Custom A Child’s Development in the story “Beamish Boy” essay paper sample
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As children grow up, they increasingly become aware of their surrounding and start exploring and relating with it. A child’s development is significantly influenced by factors in his environment, and the experiences he has. Children about the age of five are generally creative and enthusiastic, with imaginative ideas of how to handle various tasks. They also ask more analytic questions. Children also become more social, as they learn new things and participate in activities that involve other children. The narrator plays a very important role in the story. The narrator can be the main character, or important character, a minor one or someone, not even in the story. The character and attitude of the narrator sets the tone for the story. The narrator feelings will influence the version of the story which may or may not be true. For example, a child narrator may relate to events that he does not understand. He may not know all the facts and fail to understand what is going on. A narrator can exaggerate, leave things out or lie as he tells the story.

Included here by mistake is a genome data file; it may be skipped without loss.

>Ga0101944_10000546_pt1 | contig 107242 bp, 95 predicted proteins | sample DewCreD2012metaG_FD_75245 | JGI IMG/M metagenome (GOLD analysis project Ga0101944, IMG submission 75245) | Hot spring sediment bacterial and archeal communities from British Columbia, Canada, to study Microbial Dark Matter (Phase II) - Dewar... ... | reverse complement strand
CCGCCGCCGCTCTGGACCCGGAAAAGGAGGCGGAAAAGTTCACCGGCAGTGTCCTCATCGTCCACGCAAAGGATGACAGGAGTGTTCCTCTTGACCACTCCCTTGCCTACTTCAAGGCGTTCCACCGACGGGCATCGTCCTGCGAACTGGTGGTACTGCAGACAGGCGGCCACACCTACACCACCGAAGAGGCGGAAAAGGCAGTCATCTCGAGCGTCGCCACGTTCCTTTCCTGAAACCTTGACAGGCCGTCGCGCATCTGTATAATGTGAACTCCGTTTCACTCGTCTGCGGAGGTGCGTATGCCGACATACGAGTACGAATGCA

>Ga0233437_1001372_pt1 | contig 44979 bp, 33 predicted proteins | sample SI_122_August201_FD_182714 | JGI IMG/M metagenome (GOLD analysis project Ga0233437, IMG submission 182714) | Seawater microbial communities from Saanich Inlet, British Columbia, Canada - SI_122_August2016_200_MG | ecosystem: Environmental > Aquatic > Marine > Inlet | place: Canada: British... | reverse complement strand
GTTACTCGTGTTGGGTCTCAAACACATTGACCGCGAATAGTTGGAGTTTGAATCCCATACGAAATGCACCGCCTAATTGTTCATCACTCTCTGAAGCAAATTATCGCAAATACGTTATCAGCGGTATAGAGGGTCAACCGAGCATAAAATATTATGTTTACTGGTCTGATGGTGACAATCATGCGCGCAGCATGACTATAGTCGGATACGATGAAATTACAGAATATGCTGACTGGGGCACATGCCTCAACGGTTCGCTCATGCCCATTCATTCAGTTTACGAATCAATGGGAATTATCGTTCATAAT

The story “Beamish Boy” is about RayJay Walsh, a young boy on a vacation with his family. He is the narrator and offers a child’s view of a vacation with his family. It revolves around him and his perception of the surroundings, his family members and his relationship with them. He describes in vivid details the areas where they are vacationing and the interaction of his family members. He asks numerous questions, thinks of thousand different things and considers numerous situations and scenarios. RayJay interprets the world around him as he sees it. His limited understanding of what is happening in reality forces him to state everything as he sees it. He looks at things differently, like a camera, and presents them at a different angle, a picture, which even though is innocent, appears warped to the viewer. Though the child does not understand what is going on, the readers are likely to understand the occurrences. For example, he does not understand that his father has become drunk after drinking beer. He knows that the grass is slippery when wet. However, he does not understand why his father falls against the fence when grass is not wet. This is further emphasized when he says,” Dad stands up as if the wind was even harder than it is. The wind rocks him back and forth……” (Mills 9). Also, he does not understand that his parents are not happy together. Megan’s eyes “were jelly purple when she left but, not purple like Ma’s eye the time she was racoonish” (4). RayJay’s mother is on the doorway in her sunny dress and looking pretty, yet his father does not bother to acknowledge this. “He does not look because he never does and she does not either anymore” (5). The reader is able to see that RayLay’s father is a drunkard, his family is unhappy and dysfunctional.